Prentice Alvin * Orson Scott Card

In the Tales of Alvin Maker, Orson Scott Card does the same thing for Mormonism that Lewis did for general Christianity in Narnia, but the world of the tales is much closer to our own than Narnia is this world is an alternate america in the early 1800s, an America with a slightly different history, a world where magic works.

Alvin’s mortal enemy, the Unmaker, has found hearts and hands willing to do its bidding, while Alvin and the Prophet’s people were making their last stand. Just across the Hio River from the town of Hatrack River was the first of the slave-holding territories – and they ran south all the way to the sea.


Both the United States and Appalachee have abolished slavery, while the Crown Colonies still deal in human flesh. But the slaves know that their hope of freedom lies just beyond the river; and the daring – or desperate – have often come within the range of Hatrack River’s torch. Little Peggy Guester, the torch that saw Alvin’s possible futures, is now sixteen, and has seen more of the world’s evil than anybody rightly should – and when she “sees” a young girl and her infant son she isn’t surprised by the cruelty the slave is running from. The girl dies but the infant stays into the Guester house and is named Arthur Stuart, like the king.

Arthur’s father is Cavil Planter, a slave owner whose wife was too sick to bear children. After receiving a vision of a man whom he thinks is Jesus Christ but was actually the Unmaker, the plantation lord proceeds to rape all his female slaves and plant his seed so that the evil in the world be diminished.

A man might have plenty of help finding the short path to hell, but no one else can make him set foot upon it

Cavil’s first son is born to a young African princess, who uses her voodoo magic to turn into a blackbird and fly away with the baby. She died and the Guesters took over the upbringing of the half black – half white son.

“Slavery, that was a kind of alchemy for such White folk, or so they reckoned. They calculated a way of turning each bead of a Black man’s sweat into gold and each moan of despair from a Black woman’s throat into the sweet clear sound of a silver coin ringing on the money-changer’s table. There was buying and selling of souls in that place. Yet there was nary a one of them who understood the whole price they paid for owning other folk.”

Peggy’s father takes the risk of bringing the two back to the guest house, and in doing so creates the one path in all of Peggy’s possible futures that may lead to happiness for both her and Alvin.

Peggy decides to run away from home and go live with one of his father’s first loves, Mistress Modesty, since she saw that Alvin (her future lover and life curse) would be coming soon into town and she did not want to meet him yet. This desire of hers is to escape her destiny – which she knows she cannot.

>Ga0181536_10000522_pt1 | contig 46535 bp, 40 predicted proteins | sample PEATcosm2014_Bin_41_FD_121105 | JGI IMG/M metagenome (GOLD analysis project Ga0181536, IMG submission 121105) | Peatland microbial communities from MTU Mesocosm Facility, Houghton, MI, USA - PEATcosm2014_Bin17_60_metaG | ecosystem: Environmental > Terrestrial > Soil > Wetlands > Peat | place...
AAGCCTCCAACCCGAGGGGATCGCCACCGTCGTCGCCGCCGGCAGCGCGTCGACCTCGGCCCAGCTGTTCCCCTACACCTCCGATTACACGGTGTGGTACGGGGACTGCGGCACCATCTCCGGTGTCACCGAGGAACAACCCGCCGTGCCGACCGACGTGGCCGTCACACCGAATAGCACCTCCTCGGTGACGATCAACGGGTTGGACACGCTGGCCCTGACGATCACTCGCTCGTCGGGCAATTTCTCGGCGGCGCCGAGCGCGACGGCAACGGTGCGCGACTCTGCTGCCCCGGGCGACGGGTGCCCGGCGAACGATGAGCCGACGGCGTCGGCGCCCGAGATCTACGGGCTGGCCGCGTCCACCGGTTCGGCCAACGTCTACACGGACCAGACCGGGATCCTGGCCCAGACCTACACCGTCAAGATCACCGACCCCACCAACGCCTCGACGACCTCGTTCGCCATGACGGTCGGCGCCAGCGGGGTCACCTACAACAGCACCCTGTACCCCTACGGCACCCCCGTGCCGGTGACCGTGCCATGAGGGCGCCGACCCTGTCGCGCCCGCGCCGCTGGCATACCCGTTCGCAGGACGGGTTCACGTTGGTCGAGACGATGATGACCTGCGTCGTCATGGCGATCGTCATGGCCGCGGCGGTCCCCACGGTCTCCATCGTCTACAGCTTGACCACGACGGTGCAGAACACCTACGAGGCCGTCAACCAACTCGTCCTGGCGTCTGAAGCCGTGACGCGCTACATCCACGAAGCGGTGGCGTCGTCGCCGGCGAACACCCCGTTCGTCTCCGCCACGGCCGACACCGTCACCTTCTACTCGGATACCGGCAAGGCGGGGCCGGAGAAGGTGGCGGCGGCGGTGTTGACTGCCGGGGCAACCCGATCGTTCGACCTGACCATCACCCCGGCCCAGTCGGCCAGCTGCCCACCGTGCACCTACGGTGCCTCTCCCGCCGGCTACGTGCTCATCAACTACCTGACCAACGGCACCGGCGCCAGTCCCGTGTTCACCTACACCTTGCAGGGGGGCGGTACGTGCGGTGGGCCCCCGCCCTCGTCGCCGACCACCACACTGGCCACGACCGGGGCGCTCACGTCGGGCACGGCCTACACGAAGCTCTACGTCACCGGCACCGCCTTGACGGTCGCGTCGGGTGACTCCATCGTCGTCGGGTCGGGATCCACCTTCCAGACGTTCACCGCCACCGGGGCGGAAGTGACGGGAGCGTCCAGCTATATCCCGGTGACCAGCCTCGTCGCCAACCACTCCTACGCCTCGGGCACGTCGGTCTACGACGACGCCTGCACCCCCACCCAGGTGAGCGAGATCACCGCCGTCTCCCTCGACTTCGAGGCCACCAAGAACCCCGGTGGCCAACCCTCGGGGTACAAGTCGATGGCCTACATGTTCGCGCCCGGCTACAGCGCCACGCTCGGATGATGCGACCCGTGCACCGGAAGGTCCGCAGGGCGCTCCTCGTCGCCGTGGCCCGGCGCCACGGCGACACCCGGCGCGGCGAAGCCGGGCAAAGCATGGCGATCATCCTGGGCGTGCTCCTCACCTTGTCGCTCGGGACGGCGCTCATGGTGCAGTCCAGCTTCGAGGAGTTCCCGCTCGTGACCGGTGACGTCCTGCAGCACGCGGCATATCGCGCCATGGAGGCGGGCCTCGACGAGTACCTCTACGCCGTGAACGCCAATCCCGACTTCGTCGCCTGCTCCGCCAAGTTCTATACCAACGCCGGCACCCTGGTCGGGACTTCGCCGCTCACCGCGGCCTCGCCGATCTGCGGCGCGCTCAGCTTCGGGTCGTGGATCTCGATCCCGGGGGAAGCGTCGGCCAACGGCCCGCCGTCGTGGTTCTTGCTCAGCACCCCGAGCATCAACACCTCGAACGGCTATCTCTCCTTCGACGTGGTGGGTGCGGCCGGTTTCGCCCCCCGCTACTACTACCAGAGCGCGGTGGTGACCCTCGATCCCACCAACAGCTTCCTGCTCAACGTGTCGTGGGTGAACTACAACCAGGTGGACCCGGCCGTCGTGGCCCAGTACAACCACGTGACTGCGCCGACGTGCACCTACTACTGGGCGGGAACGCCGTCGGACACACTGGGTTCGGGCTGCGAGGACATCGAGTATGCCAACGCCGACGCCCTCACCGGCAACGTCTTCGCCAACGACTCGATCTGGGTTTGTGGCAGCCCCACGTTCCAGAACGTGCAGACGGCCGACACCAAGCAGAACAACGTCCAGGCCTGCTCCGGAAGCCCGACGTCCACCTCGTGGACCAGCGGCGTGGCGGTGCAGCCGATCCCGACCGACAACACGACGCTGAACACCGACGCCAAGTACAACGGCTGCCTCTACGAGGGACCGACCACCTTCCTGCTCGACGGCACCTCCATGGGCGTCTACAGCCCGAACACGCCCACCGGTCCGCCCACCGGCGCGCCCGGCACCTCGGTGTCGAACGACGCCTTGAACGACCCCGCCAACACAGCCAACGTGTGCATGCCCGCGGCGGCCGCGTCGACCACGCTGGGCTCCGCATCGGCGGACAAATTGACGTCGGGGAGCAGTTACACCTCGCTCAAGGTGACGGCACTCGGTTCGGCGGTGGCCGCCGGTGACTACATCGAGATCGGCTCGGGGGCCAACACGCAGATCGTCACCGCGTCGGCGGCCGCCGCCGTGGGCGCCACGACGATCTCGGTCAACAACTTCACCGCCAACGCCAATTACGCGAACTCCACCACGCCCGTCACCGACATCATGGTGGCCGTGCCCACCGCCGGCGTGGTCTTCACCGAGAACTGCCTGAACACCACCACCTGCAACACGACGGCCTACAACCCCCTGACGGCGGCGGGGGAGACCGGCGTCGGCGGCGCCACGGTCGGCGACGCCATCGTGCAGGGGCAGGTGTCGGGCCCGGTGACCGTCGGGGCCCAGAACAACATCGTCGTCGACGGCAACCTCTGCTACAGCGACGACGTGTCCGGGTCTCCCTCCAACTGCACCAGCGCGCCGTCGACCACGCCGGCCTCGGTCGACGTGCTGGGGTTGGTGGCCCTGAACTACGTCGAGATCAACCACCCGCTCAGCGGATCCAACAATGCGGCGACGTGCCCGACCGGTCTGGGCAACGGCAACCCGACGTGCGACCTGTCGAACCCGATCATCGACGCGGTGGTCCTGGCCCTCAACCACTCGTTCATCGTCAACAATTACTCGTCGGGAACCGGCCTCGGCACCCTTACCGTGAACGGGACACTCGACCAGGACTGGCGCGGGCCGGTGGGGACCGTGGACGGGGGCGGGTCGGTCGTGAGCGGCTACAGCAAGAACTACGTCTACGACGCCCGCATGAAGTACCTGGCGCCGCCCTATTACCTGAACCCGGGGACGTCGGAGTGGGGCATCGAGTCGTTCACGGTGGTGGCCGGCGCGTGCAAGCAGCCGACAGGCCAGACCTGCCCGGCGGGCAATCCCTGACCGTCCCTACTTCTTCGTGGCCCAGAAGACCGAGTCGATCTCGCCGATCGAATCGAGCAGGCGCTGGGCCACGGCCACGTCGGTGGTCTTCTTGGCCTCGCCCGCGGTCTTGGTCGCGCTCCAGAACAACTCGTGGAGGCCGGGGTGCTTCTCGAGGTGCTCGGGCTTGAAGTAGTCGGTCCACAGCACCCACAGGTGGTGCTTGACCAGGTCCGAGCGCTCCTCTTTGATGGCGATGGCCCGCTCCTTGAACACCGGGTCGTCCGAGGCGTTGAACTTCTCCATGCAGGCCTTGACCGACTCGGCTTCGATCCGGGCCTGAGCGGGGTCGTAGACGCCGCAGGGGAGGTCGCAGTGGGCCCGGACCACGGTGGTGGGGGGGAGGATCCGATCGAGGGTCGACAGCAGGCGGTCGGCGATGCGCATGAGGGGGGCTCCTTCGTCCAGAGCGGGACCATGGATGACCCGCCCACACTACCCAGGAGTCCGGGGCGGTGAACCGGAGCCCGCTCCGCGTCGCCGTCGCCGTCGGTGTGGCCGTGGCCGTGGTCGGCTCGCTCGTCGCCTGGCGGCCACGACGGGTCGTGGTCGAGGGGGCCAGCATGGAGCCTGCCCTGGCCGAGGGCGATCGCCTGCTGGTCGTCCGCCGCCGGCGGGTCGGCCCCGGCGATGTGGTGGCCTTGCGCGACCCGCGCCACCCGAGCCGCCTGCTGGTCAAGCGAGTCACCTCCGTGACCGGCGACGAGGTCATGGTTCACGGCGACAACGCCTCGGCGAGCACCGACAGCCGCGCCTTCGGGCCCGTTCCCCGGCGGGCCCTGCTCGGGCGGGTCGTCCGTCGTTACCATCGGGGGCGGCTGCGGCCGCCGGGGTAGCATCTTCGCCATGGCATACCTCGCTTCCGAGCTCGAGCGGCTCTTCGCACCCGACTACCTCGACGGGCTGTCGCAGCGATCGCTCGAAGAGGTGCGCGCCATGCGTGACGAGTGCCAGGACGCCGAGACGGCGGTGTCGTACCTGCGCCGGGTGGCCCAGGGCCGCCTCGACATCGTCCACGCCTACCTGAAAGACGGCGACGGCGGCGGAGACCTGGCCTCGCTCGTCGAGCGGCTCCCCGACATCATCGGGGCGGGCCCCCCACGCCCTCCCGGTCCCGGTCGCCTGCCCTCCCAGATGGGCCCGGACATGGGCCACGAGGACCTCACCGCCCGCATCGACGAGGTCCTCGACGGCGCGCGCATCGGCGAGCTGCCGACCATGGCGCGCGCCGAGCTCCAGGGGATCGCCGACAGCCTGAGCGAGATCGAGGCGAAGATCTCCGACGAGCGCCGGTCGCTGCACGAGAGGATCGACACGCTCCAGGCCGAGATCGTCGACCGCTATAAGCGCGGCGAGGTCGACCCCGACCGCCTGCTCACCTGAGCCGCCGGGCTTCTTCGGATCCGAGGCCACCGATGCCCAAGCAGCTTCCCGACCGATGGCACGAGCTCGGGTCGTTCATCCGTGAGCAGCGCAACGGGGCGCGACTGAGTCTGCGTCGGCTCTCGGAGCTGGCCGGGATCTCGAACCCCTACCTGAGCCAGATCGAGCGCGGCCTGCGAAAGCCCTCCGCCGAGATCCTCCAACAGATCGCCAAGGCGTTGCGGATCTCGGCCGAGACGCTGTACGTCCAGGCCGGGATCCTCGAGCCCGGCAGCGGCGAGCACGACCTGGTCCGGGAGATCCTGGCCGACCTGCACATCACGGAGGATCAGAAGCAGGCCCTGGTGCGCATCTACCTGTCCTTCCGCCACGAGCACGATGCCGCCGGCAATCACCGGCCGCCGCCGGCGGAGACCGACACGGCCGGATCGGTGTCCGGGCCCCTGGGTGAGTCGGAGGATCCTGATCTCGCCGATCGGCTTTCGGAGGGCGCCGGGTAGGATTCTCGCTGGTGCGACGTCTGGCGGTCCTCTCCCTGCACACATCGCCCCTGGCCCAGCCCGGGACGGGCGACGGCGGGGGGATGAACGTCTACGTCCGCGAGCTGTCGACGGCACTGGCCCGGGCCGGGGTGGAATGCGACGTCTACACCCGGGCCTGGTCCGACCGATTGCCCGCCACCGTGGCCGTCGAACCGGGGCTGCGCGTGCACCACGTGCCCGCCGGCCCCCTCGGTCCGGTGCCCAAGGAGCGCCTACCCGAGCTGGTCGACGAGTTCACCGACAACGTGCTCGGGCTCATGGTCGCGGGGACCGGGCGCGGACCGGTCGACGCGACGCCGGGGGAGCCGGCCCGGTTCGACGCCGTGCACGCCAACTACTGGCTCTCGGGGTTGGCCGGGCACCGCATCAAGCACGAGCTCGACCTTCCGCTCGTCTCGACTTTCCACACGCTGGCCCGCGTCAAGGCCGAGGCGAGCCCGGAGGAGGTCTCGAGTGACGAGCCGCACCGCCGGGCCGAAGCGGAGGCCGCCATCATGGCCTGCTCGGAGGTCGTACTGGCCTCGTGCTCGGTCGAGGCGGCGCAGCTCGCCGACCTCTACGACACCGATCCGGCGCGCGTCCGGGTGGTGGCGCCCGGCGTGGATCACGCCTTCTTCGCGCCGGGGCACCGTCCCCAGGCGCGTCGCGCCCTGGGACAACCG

Peggy could see so much in other people’s heartfires that she hardly was acquainted with her own.

And so when Alvin arrives in Hatrack River to take up his apprenticeship with Makepeace Smith and learn to be a blacksmith, he finds that nothing is as he expected it to be. The would-be Maker is on his own, and the works of the Unmaker are close at hand. The Smith, dispirited that the apprentice came a year later and his father only gave him away to study until he was 17, asks the boy to stay his full term, and Alvin agrees – saying that he will leave when he turns 19.

After a few years, we meet Alvin again, now a 14 year old lad, who has grown nearly into a man, tall and strong and good with horses. We see him telling his master where to drive the nails into the hooves of his horse, using his knack as not to hurt the animals. We see his master, who was a fair man, turn into a spiteful being, envious of the younger apprentice’s skill, putting him down whenever he could and teaching him as little as he could. If Alvin would have made his power known – the ability to straighten a bent nail to how it used to be, to make an iron sword so thin that the sun could shine through it but still strong enough to cut through steel, the master would probably have been in awe but soon would find a way to make money off the kid’s back.

When a Dowser comes into the area, Alvin has a small disagreement as to where the Dowser picked a well and in revenge, the master tells him to dig up the well where the Dowser pointed it and not come back into the house for food and water until he has drawn water. Alvin tries to tell him that the spot is bad but his plea falls to deaf ears.

So he spends his evening digging a hole until he reaches the first stone, and then the next. The entire well area was covered in stones, impossible to move out of the way. His anger is rising and Peggy, miles away and still tuned into him like a far-away radio, can sense the approaching danger. He is inviting the Unmaker because of his anger. And because of the well and the water that wanted to kill him even as a babe, Alvin will face mortal danger.

“He’d undone all he could. You can be sorry, and you can be forgiven, but you can’t call back the futures that your bad decisions lost”


 

Orson Scott Card’s Tales of Alvin Maker have created a moving fantasy world from the dream of America and the simple magics of the people who settled her. Here is a world where folk magic is as much a part of life as hard work and religion, and where the red man and the white still have hope for living in peace with the land and each other. It is a fantasy unique to literature, yet as inevitable as breathing.

What a great book. For a child, for an adult.

It is a work that will live forever in your heart.

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